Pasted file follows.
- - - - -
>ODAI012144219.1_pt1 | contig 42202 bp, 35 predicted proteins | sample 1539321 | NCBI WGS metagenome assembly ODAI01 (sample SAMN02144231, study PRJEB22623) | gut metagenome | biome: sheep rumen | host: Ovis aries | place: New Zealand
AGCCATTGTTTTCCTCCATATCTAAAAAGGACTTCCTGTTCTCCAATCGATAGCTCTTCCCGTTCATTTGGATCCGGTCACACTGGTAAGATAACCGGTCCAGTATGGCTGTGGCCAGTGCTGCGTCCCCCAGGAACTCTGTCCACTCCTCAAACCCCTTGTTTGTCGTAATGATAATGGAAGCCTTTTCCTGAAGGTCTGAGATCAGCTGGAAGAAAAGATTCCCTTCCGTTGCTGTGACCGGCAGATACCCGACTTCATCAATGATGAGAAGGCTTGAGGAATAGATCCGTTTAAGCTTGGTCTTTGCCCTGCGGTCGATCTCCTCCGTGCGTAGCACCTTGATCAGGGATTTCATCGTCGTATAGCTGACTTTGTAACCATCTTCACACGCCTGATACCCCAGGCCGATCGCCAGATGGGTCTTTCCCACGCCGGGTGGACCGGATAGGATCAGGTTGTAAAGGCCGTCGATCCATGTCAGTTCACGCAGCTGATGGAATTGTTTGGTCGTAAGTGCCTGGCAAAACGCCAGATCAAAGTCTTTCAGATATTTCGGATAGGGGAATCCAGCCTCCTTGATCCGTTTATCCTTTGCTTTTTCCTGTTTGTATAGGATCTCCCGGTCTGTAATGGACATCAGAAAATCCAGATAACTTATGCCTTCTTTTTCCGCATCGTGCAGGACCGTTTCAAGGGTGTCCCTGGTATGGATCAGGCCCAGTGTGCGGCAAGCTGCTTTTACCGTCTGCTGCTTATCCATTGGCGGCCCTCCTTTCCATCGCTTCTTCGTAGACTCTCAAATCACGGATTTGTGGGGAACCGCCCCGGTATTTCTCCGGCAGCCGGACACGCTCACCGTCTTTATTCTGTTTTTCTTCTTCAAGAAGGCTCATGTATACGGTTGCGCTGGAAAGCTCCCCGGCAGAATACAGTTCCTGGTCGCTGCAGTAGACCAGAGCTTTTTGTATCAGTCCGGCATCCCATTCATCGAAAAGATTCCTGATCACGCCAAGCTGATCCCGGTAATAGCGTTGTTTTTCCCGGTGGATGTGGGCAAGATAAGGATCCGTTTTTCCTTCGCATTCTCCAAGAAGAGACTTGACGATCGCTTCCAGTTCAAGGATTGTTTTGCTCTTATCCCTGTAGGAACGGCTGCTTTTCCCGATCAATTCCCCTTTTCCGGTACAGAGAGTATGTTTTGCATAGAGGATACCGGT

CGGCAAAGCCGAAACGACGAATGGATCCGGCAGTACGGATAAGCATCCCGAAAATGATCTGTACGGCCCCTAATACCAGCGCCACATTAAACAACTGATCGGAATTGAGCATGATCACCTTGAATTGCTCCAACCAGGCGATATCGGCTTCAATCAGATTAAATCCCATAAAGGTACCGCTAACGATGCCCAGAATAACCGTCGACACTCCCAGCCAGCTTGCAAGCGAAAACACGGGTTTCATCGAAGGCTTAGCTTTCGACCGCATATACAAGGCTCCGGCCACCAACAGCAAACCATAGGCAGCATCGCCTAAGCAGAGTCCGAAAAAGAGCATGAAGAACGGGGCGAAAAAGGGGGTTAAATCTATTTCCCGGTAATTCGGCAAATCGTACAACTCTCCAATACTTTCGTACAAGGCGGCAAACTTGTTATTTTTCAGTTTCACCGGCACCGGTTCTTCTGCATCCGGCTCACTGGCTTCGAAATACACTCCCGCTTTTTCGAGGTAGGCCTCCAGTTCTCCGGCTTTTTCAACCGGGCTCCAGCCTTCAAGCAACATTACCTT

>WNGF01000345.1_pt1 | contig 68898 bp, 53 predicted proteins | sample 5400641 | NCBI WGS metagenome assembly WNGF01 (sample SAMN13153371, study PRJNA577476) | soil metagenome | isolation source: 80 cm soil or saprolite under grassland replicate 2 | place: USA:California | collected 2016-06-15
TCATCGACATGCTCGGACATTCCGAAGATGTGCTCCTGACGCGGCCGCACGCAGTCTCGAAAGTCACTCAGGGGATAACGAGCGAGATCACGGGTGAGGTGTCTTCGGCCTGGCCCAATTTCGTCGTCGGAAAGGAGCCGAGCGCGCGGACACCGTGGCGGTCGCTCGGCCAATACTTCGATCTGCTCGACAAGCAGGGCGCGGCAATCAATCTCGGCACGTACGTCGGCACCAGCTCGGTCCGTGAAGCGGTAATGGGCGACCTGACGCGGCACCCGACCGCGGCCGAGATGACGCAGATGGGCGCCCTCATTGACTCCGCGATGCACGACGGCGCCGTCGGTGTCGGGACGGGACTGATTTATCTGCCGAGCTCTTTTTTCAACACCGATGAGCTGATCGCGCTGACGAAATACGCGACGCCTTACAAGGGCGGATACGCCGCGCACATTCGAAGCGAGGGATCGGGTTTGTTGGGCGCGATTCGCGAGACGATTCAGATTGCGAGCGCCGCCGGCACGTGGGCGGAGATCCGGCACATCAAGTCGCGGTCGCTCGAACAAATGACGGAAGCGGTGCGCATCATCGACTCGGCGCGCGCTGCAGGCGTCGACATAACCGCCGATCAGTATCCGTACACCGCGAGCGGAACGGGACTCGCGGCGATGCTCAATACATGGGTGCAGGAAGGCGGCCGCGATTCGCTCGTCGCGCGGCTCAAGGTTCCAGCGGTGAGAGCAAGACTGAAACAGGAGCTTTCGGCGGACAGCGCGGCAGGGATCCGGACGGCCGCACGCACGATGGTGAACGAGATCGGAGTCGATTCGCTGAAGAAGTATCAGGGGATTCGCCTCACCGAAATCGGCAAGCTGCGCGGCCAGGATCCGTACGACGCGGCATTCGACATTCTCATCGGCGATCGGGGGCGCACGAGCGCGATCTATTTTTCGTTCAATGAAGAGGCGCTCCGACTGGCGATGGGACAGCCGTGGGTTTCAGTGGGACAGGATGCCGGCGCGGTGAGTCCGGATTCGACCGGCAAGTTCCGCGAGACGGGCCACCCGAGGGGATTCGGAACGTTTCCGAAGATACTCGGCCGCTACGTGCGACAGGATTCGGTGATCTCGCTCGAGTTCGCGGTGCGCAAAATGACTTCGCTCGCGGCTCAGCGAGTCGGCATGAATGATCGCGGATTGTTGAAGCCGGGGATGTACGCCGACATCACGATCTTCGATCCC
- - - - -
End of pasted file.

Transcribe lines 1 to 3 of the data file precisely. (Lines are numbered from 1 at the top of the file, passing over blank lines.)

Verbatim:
>ODAI012144219.1_pt1 | contig 42202 bp, 35 predicted proteins | sample 1539321 | NCBI WGS metagenome assembly ODAI01 (sample SAMN02144231, study PRJEB22623) | gut metagenome | biome: sheep rumen | host: Ovis aries | place: New Zealand
AGCCATTGTTTTCCTCCATATCTAAAAAGGACTTCCTGTTCTCCAATCGATAGCTCTTCCCGTTCATTTGGATCCGGTCACACTGGTAAGATAACCGGTCCAGTATGGCTGTGGCCAGTGCTGCGTCCCCCAGGAACTCTGTCCACTCCTCAAACCCCTTGTTTGTCGTAATGATAATGGAAGCCTTTTCCTGAAGGTCTGAGATCAGCTGGAAGAAAAGATTCCCTTCCGTTGCTGTGACCGGCAGATACCCGACTTCATCAATGATGAGAAGGCTTGAGGAATAGATCCGTTTAAGCTTGGTCTTTGCCCTGCGGTCGATCTCCTCCGTGCGTAGCACCTTGATCAGGGATTTCATCGTCGTATAGCTGACTTTGTAACCATCTTCACACGCCTGATACCCCAGGCCGATCGCCAGATGGGTCTTTCCCACGCCGGGTGGACCGGATAGGATCAGGTTGTAAAGGCCGTCGATCCATGTCAGTTCACGCAGCTGATGGAATTGTTTGGTCGTAAGTGCCTGGCAAAACGCCAGATCAAAGTCTTTCAGATATTTCGGATAGGGGAATCCAGCCTCCTTGATCCGTTTATCCTTTGCTTTTTCCTGTTTGTATAGGATCTCCCGGTCTGTAATGGACATCAGAAAATCCAGATAACTTATGCCTTCTTTTTCCGCATCGTGCAGGACCGTTTCAAGGGTGTCCCTGGTATGGATCAGGCCCAGTGTGCGGCAAGCTGCTTTTACCGTCTGCTGCTTATCCATTGGCGGCCCTCCTTTCCATCGCTTCTTCGTAGACTCTCAAATCACGGATTTGTGGGGAACCGCCCCGGTATTTCTCCGGCAGCCGGACACGCTCACCGTCTTTATTCTGTTTTTCTTCTTCAAGAAGGCTCATGTATACGGTTGCGCTGGAAAGCTCCCCGGCAGAATACAGTTCCTGGTCGCTGCAGTAGACCAGAGCTTTTTGTATCAGTCCGGCATCCCATTCATCGAAAAGATTCCTGATCACGCCAAGCTGATCCCGGTAATAGCGTTGTTTTTCCCGGTGGATGTGGGCAAGATAAGGATCCGTTTTTCCTTCGCATTCTCCAAGAAGAGACTTGACGATCGCTTCCAGTTCAAGGATTGTTTTGCTCTTATCCCTGTAGGAACGGCTGCTTTTCCCGATCAATTCCCCTTTTCCGGTACAGAGAGTATGTTTTGCATAGAGGATACCGGT

CGGCAAAGCCGAAACGACGAATGGATCCGGCAGTACGGATAAGCATCCCGAAAATGATCTGTACGGCCCCTAATACCAGCGCCACATTAAACAACTGATCGGAATTGAGCATGATCACCTTGAATTGCTCCAACCAGGCGATATCGGCTTCAATCAGATTAAATCCCATAAAGGTACCGCTAACGATGCCCAGAATAACCGTCGACACTCCCAGCCAGCTTGCAAGCGAAAACACGGGTTTCATCGAAGGCTTAGCTTTCGACCGCATATACAAGGCTCCGGCCACCAACAGCAAACCATAGGCAGCATCGCCTAAGCAGAGTCCGAAAAAGAGCATGAAGAACGGGGCGAAAAAGGGGGTTAAATCTATTTCCCGGTAATTCGGCAAATCGTACAACTCTCCAATACTTTCGTACAAGGCGGCAAACTTGTTATTTTTCAGTTTCACCGGCACCGGTTCTTCTGCATCCGGCTCACTGGCTTCGAAATACACTCCCGCTTTTTCGAGGTAGGCCTCCAGTTCTCCGGCTTTTTCAACCGGGCTCCAGCCTTCAAGCAACATTACCTT